In addition, the organizational leaders should have been aware of the differences between the human orientation standards of the Chinese and the Americans. The Chinese are more inclined to give value to helping others and being generous than the Americans. Hence, the satisfaction Wai had for employing 3,000 Chinese workers and helping to reduce the unemployment rate. In America, the value is placed on self-enhancement (Daft, 2012), get more accomplished with less. The U.S. would find it more rewarding to have less Chinese employees but have them working at a higher performance level than to have twice as many employees doing the same amount of work. The company president, Paul Danvers, wanting to cut labor costs and reduce the amount of money spent, displays the differences in humane orientations. He had no regard for fact, by Shui Fabrics, employing 3,000 employees was helping to reduce the unemployment rate in China and give money to Chinese families.
Over the course of the years, I hope that I have the opportunities to improve my global management skills. I only scored 58 points out of a possible 100 in the assessment of my global managing capabilities. From the results, I am aware that I am not ready to manage in a global environment. In today’s society, it is necessary to develop skills to manage effective in a globalized company. I have never had the opportunity to be part of a globalized company in my past work experiences but hope that I develop the skill set that allows me to be qualified to eventually manage in this type of environment.
The evaluation showed me that my strengths, as related to globalized management are that I listen well and am able to empathize with others. I think that I am easy to talk to and I make people feel at ease because I show them that their stories, problems, concerns, etc. are important. I also am able to easily able to adapt to others and their work habits on a group assignment. Especially during my Master’s Program, we are required to work with classmates from around the globe. Listening to opinions and ideas from my classmates and trying to incorporate everyone’s suggestions has been something I have excelled at, according to the praise I have received from my peers. I try to make sure that everyone has a voice in the project and that the projects reflect the interests and ideas of each person. Each individual is unique and should be treated with equality in regards to incorporating ideas into the project. I also made this a priority when I was managing a large team of workers. Although they were not from different countries, they were still from different backgrounds with differing opinions on how to go about projects. I have always been an advocate for listening, letting everyone share ideas and make a group decision. Horizontal communication allows managers to empathize with their team and make them feel that positive about their opinions, ideas and concerns.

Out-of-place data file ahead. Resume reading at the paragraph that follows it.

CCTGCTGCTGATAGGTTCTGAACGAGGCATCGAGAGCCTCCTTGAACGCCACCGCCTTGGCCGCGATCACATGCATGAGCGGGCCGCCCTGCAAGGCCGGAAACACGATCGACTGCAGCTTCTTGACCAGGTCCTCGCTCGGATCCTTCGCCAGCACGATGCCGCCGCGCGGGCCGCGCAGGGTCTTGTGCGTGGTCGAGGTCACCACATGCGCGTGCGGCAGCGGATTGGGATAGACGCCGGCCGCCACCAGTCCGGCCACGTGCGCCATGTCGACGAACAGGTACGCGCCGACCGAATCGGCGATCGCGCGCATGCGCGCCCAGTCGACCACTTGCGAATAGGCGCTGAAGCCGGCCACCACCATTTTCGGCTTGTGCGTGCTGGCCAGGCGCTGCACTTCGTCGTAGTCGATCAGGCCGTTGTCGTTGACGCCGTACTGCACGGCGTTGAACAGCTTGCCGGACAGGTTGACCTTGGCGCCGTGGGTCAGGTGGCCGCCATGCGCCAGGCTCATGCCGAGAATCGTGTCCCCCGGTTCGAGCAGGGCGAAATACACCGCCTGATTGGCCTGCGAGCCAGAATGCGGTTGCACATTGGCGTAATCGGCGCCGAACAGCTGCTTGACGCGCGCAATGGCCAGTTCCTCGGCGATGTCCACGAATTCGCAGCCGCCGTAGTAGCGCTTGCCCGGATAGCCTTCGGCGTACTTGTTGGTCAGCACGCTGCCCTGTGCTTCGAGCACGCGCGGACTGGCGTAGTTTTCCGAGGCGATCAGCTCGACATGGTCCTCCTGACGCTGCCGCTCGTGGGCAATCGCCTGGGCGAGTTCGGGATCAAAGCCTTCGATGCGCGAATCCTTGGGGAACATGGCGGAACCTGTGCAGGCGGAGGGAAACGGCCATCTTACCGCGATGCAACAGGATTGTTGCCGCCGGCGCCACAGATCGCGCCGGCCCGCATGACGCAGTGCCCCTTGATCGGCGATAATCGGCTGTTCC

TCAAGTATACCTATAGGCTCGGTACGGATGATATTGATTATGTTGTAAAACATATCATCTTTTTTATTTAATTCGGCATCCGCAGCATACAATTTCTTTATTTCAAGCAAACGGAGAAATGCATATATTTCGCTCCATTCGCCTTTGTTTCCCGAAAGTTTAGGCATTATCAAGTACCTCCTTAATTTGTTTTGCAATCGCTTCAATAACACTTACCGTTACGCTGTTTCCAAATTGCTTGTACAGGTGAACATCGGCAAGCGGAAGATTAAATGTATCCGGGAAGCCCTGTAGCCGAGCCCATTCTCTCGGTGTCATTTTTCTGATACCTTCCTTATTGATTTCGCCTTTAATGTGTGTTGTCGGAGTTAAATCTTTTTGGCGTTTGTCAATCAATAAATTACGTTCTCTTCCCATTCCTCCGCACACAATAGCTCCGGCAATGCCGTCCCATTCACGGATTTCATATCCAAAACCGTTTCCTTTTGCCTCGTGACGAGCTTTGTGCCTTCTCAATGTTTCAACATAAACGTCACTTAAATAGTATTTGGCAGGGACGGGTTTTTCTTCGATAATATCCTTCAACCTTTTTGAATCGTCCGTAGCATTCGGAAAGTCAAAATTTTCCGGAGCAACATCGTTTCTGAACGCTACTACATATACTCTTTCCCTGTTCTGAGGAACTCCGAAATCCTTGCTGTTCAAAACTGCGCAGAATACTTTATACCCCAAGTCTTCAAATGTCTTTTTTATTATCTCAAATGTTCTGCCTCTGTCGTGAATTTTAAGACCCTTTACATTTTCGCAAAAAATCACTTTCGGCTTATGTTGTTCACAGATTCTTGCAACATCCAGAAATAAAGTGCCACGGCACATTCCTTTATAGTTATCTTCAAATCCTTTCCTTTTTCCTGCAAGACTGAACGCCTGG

My weaknesses far outweigh my strengths in globalized management. I have not had much exposure to the lifestyles, customs, norms, and societies of other countries. I have had the opportunity to travel to Mexico twice and Canada once. However, these were all vacation trips and I did not have a change to work with any one in a business context. I have only worked with teams based here in the United States. I am not sure of how other cultures handle business transactions nor am I aware of their work ethic.
I have worked with various diverse teams over course of my management years and have experienced how different cultures influence management styles. I had a boss from India that had a very high sense of gender differentiation. It was very hard to be the only woman on his management team because I had to overcome constantly his gender differentiation perspective to prove that my performance was equal to my male counterparts. Moreover, this same boss also had a low level of future orientation, where he valued instant gratification over planning for the future (Daft, 2012). Personally, I have a higher level of future orientation so when I managed a project, I planned for how the completion would affect us long term. Having a boss that did not see the benefits of this high level of future orientation made a difficult working environment at times.
I have discovered that I need to develop my cultural intelligence. If I wish to ever be able to manage in a globalized organization I must make sure that I am able “to use reasoning and observation skills to interpret unfamiliar gestures and situations and devise appropriate behavioral responses” (Daft, 2012, p.109). My biggest struggle would be the development of the cognitive component of cultural intelligence, which includes the observational and learning skills to enhance my understanding (Daft, 2012). I believe that emotional and physical factors of cultural intelligence will not be as big of a challenge to me. I have the confidence I need to be able to adapt in a foreign country and I physically I will be able to acclimate myself. I plan to concentrate on developing my skill set and competencies of cognitive cultural intelligence going forward.